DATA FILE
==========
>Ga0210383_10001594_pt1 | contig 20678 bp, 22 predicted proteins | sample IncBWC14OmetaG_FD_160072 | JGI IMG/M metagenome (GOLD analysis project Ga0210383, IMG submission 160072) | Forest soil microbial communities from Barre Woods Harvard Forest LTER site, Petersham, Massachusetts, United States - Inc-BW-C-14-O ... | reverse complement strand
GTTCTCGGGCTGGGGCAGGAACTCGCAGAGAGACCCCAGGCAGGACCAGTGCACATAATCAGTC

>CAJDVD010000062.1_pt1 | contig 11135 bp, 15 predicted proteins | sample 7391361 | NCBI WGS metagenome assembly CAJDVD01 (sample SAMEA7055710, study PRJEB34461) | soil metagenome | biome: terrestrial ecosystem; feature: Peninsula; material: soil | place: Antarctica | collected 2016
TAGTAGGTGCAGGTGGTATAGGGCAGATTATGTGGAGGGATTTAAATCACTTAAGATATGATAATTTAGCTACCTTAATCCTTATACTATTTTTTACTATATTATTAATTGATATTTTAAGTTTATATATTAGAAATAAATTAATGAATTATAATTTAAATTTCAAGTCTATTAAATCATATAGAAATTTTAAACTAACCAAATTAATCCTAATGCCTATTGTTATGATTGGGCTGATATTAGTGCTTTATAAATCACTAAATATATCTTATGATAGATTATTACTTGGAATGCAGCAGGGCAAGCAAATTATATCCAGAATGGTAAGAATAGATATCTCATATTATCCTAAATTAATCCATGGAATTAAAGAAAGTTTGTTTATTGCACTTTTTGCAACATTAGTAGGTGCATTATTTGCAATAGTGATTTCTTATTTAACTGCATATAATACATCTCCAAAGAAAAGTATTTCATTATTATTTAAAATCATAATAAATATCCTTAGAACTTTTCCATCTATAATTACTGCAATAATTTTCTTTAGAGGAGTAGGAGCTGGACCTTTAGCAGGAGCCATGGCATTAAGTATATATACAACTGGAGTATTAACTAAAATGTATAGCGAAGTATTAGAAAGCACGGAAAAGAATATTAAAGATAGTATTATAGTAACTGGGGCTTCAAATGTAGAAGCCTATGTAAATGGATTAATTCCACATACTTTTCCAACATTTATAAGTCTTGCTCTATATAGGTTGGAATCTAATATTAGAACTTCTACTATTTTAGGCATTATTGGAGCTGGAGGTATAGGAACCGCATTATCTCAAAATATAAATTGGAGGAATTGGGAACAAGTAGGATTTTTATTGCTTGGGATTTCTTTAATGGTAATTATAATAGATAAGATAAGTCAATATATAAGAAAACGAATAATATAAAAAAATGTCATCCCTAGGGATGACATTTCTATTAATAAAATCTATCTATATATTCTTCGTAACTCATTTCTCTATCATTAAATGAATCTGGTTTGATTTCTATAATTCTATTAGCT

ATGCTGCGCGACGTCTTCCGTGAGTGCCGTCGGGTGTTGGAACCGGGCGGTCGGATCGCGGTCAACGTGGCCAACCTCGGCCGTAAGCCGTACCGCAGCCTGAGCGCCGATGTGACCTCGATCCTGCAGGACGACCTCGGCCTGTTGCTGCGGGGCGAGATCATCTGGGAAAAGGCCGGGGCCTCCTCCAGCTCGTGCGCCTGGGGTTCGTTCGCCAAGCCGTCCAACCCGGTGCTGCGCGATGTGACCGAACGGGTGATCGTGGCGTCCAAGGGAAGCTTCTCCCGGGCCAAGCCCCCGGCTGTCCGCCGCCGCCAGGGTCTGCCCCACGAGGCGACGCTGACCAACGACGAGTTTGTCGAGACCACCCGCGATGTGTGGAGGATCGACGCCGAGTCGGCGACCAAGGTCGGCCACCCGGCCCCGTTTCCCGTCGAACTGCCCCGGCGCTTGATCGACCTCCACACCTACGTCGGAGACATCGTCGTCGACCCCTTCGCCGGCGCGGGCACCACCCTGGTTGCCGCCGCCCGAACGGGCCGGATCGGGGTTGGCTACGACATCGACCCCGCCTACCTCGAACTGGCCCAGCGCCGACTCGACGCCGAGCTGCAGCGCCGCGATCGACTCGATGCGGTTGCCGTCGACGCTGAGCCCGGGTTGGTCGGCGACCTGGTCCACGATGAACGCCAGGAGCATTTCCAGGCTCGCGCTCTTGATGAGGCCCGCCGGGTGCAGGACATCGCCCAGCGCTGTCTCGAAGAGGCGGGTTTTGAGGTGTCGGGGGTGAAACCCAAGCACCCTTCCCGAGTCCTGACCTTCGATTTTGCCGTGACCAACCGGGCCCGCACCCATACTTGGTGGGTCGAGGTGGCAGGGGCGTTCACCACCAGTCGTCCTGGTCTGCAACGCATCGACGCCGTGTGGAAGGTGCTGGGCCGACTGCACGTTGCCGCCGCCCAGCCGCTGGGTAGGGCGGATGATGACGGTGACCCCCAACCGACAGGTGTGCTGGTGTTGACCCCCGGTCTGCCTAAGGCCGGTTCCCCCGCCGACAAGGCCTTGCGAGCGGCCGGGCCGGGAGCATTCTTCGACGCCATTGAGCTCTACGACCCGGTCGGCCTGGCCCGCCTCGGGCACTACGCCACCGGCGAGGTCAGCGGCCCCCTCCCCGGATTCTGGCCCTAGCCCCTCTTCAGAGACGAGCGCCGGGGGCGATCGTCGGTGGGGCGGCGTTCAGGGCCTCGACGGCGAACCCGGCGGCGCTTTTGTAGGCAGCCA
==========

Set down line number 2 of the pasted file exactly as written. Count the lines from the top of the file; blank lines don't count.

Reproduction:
GTTCTCGGGCTGGGGCAGGAACTCGCAGAGAGACCCCAGGCAGGACCAGTGCACATAATCAGTC